Hot Docs 2017 Review: “Hope” (2017) ★★★★

When I first watched Alan Zweig’s HURT, I could not believe my eyes. Steve Fonyo, a man who was once nation’s pride, a cancer survivor, having all these recognitions had put himself into a position where he could batrely find a roof to sleep under. Alcohol, constant fights, arrests, even drugs… A man who once met fame became an embarrassment of the society… But all that was until Alan Zweig goes back to make his follow-up film, where the Steve Fonyo you’re about to meet is no longer the one you would feel sorry for…

After sometime, when Steve starts to slowly recover from a serious injury, he allows filmmaker Alan Zweig to start filming him, hoping that he might finally find redemption in life to build it or fix it up in any way possible. Putting himself into rehab, Steve reveals the reasons he must finally grow up. And it is a very interesting look, as you will notice the difference between two Steves you have met in the award winning HURT and now in HOPE.

The credit must go to Michelle, Steve’s girlfriend who kindly supports him on his way for a better life, or at least to leave a troubled one behind. She is fearless and ready for his fast-changing mood. He might be jealous and a bit controlling, but all these in the right level make Michelle feel loved, cared and exceptional. The film itself, I should say, is exceptional in its own way: it’s very easy to watch, is engaging, and Steve is much more hopeful and interesting than he was before.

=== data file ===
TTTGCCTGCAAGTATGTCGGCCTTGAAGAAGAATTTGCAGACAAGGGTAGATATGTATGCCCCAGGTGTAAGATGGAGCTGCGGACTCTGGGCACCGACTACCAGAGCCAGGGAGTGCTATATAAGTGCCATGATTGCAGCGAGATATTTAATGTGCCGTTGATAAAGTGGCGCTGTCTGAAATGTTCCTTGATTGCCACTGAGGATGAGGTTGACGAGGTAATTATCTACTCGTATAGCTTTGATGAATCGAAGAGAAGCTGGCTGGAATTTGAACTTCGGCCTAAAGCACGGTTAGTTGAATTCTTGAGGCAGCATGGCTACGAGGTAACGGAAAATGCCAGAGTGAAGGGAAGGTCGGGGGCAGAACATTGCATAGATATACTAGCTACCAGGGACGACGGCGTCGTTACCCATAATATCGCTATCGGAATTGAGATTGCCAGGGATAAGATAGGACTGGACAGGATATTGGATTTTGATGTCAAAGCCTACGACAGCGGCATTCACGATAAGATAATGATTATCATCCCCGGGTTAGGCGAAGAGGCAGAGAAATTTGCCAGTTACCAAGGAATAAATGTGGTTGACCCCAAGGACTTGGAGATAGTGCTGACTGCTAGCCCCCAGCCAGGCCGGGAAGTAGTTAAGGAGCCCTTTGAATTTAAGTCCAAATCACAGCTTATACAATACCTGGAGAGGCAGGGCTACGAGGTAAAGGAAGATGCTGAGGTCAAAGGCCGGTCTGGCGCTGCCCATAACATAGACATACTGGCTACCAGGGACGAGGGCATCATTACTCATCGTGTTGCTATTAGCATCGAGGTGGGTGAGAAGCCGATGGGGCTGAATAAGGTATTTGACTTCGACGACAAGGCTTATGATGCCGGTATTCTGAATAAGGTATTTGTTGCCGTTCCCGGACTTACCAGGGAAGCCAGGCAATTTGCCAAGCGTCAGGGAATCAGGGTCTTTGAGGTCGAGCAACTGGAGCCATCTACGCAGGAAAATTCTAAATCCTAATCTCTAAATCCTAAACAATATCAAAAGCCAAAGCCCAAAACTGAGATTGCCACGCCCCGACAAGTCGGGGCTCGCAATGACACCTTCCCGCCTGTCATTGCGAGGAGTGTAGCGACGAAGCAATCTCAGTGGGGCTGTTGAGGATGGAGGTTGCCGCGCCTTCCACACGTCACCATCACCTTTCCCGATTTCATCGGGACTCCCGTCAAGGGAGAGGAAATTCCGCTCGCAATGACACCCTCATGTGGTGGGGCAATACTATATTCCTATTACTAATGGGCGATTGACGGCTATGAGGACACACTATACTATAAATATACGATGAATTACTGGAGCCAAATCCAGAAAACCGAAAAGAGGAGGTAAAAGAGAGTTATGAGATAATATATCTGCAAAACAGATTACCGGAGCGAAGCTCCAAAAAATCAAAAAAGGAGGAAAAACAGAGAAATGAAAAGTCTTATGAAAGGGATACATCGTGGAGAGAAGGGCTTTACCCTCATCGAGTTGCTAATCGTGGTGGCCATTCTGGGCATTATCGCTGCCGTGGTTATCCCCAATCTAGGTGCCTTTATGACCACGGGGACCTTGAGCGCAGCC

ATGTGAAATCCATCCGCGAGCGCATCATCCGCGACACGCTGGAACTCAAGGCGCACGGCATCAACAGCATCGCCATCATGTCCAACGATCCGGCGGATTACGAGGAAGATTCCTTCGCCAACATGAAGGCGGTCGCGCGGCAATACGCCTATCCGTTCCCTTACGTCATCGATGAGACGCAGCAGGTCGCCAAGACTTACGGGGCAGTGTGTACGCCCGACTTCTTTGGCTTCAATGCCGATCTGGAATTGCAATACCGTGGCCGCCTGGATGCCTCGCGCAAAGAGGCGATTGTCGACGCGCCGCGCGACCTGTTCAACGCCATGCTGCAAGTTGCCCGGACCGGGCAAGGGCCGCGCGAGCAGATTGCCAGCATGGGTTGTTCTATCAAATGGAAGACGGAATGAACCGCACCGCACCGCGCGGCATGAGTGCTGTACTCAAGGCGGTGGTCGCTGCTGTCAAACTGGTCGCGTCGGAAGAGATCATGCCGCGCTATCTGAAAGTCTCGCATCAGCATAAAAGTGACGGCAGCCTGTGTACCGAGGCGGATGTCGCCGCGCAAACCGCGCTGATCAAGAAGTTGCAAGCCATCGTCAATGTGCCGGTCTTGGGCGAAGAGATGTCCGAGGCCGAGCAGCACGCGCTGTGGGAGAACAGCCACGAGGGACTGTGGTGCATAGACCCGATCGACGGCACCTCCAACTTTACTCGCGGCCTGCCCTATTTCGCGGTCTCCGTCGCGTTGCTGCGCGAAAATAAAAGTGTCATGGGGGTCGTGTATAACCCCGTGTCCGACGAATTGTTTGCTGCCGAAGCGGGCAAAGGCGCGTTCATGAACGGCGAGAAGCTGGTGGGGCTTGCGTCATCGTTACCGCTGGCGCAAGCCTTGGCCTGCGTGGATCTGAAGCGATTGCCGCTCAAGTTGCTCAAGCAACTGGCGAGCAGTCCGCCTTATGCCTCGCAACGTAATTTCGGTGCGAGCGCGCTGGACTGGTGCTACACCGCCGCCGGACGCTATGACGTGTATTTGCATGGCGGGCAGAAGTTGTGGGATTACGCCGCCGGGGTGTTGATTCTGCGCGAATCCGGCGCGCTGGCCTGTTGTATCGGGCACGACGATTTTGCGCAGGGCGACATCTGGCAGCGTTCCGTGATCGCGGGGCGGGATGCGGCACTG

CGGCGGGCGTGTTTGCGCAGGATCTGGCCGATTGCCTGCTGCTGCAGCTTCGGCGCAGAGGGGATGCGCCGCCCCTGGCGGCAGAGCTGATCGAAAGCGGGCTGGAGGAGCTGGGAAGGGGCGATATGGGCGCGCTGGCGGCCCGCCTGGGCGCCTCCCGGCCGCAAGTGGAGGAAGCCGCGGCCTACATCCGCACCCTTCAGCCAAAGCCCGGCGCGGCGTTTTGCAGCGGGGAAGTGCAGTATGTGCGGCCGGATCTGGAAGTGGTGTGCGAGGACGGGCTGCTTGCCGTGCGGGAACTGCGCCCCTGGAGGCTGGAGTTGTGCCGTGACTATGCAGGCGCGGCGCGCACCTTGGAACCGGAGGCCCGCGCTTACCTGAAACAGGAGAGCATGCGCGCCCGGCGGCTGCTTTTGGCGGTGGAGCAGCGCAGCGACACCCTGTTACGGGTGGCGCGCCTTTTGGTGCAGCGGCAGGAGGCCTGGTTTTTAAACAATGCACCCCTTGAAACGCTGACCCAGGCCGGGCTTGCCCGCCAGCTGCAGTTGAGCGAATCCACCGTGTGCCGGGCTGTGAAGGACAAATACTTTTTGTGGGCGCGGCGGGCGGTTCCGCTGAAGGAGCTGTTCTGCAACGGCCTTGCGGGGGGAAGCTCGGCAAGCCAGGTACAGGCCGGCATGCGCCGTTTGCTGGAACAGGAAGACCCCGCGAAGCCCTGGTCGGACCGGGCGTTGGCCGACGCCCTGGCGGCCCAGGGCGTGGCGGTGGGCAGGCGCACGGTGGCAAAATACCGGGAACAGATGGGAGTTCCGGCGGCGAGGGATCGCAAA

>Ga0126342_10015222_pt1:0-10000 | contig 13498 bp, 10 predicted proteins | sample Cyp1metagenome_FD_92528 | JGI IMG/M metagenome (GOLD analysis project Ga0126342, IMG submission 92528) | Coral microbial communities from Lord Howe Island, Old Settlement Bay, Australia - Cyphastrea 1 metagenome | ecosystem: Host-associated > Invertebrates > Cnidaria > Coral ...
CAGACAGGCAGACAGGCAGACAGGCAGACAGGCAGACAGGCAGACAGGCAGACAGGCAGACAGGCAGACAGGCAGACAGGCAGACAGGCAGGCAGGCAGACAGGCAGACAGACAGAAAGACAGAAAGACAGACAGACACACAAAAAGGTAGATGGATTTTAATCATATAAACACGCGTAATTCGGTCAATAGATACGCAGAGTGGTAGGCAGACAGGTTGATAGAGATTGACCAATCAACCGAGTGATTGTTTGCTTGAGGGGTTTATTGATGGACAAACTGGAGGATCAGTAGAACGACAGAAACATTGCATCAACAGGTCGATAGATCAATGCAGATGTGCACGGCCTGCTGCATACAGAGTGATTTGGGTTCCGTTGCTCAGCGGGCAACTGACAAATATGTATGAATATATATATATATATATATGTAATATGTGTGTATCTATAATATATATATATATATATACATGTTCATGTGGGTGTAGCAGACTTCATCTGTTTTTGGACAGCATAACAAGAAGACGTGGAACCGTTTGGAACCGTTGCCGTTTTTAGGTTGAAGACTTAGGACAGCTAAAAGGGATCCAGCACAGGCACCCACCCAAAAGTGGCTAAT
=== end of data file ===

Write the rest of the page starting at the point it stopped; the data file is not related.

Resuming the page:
Do not get me wrong here, if you have seen HURT you will agree to a certain degree as Steve never appeared as a likable character. He would complain all the time and blame everyone for his troubles but himself. But since the last movie, it’s amazing how much improvement was made by him. He slowly becomes the Steve Fonyo people knew back then. Yes, he might have had and still has some issues, but what this film or even the story of Steve Fonyo proves that it’s never too late to change. It is fine to make mistakes. But it is never fine to not learn from them. Thanks to Alan Zweig, who acted not only as a filmmaker, but as a kind human being, has done something each and everyone must do once in their life – to do good.

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